July10 FT CHINA increased global pressure, Sanctions impact on Banks

14 Jul

July10 FT  CHINA increased global pressure, Sanctions impact on Banks

Before looking at the paper today I am surprised that there is little mention in the press about of Trump stopping Federal pension money again.  
China must appreciate the turmoil that the US could cause by restricting non government US funds investing in Chinese companies. ZTE on steroids!
It may be for that reason that the Chinese press today announced that some major state pension funds were selling and it published a list of firms that are not allowed to offer margin finance. I think it wants to keep it in the state run brokerages so that if things go badly wrong it can directly compensate retail investors.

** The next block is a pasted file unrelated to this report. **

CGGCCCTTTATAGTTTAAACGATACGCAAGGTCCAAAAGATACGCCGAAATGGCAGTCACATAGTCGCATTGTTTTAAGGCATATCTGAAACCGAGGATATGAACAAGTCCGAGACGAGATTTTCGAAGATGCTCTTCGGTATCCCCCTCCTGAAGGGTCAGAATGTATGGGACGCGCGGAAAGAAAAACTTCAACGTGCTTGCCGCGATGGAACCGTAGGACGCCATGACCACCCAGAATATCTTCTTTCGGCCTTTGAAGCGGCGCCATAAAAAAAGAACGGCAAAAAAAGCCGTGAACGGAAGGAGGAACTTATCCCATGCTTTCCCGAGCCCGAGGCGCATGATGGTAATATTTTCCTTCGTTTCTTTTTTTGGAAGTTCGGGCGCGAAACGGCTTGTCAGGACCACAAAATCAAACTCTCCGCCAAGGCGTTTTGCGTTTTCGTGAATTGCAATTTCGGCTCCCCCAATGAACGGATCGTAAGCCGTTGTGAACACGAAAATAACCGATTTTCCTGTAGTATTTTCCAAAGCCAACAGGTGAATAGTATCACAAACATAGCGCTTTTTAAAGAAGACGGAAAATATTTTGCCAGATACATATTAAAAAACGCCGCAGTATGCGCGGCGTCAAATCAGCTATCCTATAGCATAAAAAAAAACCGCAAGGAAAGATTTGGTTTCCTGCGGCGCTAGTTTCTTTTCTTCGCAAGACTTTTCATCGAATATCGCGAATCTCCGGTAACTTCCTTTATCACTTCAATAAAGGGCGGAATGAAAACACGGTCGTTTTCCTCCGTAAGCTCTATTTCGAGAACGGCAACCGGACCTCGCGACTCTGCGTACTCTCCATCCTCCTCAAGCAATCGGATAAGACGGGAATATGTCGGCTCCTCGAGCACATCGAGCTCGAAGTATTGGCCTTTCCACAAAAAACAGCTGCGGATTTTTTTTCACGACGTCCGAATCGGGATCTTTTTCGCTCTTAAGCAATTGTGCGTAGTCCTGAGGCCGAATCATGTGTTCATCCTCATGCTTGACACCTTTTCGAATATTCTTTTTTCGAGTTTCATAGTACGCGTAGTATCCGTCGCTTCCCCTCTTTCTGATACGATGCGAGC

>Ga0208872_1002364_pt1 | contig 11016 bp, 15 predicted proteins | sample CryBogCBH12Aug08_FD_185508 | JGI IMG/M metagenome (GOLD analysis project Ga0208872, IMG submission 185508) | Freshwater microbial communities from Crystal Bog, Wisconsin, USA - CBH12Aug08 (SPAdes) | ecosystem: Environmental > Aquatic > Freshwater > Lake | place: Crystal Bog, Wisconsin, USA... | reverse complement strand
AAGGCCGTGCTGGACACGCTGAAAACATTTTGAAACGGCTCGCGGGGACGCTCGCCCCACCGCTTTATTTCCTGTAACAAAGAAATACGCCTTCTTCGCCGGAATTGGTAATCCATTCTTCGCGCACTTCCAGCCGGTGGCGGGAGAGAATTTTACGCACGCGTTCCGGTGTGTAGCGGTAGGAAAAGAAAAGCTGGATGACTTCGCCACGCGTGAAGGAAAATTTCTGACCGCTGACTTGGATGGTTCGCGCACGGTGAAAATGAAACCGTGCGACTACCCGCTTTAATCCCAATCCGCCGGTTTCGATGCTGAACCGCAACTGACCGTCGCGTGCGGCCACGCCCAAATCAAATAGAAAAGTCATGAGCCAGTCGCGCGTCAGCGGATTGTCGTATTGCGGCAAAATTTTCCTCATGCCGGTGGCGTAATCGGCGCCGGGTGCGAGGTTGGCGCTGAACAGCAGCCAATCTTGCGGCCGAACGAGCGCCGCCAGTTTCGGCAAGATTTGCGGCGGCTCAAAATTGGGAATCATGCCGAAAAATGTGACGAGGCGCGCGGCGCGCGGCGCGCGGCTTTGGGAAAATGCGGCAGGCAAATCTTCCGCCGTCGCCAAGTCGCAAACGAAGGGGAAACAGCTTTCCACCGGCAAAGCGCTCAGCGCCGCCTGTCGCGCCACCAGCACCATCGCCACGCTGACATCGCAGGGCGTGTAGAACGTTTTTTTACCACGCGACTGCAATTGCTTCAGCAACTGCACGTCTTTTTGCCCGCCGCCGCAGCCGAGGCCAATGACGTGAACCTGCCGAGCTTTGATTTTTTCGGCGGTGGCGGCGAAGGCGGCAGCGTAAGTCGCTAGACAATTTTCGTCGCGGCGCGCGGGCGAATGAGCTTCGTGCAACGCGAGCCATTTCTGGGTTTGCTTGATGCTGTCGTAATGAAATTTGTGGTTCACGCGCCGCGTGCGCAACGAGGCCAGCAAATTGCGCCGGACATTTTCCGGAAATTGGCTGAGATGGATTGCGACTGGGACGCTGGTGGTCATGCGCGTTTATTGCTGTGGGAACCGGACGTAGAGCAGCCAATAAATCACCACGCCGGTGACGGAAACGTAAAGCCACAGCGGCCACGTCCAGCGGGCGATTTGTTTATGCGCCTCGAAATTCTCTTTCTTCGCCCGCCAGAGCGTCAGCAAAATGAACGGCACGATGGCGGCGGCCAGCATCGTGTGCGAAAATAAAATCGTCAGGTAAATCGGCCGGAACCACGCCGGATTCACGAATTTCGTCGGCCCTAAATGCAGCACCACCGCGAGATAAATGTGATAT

Overall I think they are still trying to ‘manage a bull market’ but that could get more difficult as next week we get new loans and other social financing data and earnings season kicks off again.

Plus we still haven’t seen the full US retaliation yet. Yesterday there was talk of maybe undermining the HK/US dollar peg as an option. I still think the threat of weaponising US pension money is a far stronger negotiating lever.

Also note the SCMP has news of a new virus in Kazakhstan that is more deadly than covid -19 the authorities say.

Any feedback or comment? Let me know

Markets as expected opened lower
As at 1pm HK time
opened lower despite good PPI data the concerns over the rise in covid-19 cases and news of a new virus in Kazakhstan capped the upside. Currently trading sideways just below Thursday’s closing level.